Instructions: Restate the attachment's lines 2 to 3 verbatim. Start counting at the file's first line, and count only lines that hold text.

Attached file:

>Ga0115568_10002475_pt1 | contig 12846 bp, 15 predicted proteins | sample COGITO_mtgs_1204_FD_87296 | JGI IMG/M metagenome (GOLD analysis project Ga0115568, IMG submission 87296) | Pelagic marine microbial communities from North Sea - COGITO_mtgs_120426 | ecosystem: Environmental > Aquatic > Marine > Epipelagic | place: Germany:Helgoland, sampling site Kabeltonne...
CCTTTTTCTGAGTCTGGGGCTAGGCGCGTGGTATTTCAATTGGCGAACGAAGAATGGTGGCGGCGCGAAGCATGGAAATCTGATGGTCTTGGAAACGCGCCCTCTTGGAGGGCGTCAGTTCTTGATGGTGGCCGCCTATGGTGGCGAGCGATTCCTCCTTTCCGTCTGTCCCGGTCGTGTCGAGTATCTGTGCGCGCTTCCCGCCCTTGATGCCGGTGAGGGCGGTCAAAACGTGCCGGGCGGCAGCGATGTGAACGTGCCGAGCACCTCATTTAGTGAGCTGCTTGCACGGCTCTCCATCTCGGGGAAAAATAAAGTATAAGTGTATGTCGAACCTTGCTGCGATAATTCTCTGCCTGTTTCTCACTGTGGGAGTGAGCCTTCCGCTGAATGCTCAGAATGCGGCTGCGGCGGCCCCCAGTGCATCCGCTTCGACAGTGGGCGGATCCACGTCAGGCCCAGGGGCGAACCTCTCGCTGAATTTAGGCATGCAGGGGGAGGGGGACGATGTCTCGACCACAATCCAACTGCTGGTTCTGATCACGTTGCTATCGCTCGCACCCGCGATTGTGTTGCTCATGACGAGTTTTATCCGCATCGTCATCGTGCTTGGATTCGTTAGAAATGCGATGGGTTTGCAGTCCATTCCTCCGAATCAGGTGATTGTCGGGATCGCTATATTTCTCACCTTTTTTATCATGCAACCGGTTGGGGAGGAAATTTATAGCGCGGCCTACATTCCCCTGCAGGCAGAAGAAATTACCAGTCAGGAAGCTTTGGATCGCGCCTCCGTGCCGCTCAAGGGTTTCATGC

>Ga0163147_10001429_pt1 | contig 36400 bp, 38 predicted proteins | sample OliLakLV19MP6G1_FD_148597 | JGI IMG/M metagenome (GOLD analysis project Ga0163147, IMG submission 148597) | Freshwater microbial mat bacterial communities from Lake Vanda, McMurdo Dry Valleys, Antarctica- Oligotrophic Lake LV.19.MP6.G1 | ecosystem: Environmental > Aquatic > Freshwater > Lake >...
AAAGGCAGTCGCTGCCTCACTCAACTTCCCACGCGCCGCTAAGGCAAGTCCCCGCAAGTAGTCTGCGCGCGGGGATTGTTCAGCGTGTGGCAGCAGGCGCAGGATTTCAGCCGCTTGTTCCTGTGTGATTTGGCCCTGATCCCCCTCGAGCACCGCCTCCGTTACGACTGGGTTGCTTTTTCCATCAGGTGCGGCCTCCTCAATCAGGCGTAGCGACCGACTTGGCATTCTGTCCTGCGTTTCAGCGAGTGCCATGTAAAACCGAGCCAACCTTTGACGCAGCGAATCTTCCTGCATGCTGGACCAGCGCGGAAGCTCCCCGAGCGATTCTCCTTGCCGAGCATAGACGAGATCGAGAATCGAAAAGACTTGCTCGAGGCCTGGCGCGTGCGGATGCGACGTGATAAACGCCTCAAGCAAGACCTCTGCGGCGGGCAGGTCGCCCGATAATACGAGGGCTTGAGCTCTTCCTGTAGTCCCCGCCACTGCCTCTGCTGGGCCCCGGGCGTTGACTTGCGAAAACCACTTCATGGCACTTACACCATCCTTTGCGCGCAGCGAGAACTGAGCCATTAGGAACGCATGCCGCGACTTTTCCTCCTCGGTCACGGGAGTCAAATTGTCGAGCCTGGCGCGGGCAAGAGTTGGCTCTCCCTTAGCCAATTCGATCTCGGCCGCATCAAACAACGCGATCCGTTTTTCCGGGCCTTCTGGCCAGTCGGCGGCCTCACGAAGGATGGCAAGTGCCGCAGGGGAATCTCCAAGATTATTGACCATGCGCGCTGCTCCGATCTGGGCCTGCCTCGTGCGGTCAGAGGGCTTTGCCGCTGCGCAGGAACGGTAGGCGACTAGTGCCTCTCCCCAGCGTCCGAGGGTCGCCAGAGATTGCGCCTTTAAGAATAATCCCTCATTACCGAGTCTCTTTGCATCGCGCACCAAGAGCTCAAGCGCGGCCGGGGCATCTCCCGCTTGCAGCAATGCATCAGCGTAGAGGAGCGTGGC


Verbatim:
CCTTTTTCTGAGTCTGGGGCTAGGCGCGTGGTATTTCAATTGGCGAACGAAGAATGGTGGCGGCGCGAAGCATGGAAATCTGATGGTCTTGGAAACGCGCCCTCTTGGAGGGCGTCAGTTCTTGATGGTGGCCGCCTATGGTGGCGAGCGATTCCTCCTTTCCGTCTGTCCCGGTCGTGTCGAGTATCTGTGCGCGCTTCCCGCCCTTGATGCCGGTGAGGGCGGTCAAAACGTGCCGGGCGGCAGCGATGTGAACGTGCCGAGCACCTCATTTAGTGAGCTGCTTGCACGGCTCTCCATCTCGGGGAAAAATAAAGTATAAGTGTATGTCGAACCTTGCTGCGATAATTCTCTGCCTGTTTCTCACTGTGGGAGTGAGCCTTCCGCTGAATGCTCAGAATGCGGCTGCGGCGGCCCCCAGTGCATCCGCTTCGACAGTGGGCGGATCCACGTCAGGCCCAGGGGCGAACCTCTCGCTGAATTTAGGCATGCAGGGGGAGGGGGACGATGTCTCGACCACAATCCAACTGCTGGTTCTGATCACGTTGCTATCGCTCGCACCCGCGATTGTGTTGCTCATGACGAGTTTTATCCGCATCGTCATCGTGCTTGGATTCGTTAGAAATGCGATGGGTTTGCAGTCCATTCCTCCGAATCAGGTGATTGTCGGGATCGCTATATTTCTCACCTTTTTTATCATGCAACCGGTTGGGGAGGAAATTTATAGCGCGGCCTACATTCCCCTGCAGGCAGAAGAAATTACCAGTCAGGAAGCTTTGGATCGCGCCTCCGTGCCGCTCAAGGGTTTCATGC

>Ga0163147_10001429_pt1 | contig 36400 bp, 38 predicted proteins | sample OliLakLV19MP6G1_FD_148597 | JGI IMG/M metagenome (GOLD analysis project Ga0163147, IMG submission 148597) | Freshwater microbial mat bacterial communities from Lake Vanda, McMurdo Dry Valleys, Antarctica- Oligotrophic Lake LV.19.MP6.G1 | ecosystem: Environmental > Aquatic > Freshwater > Lake >...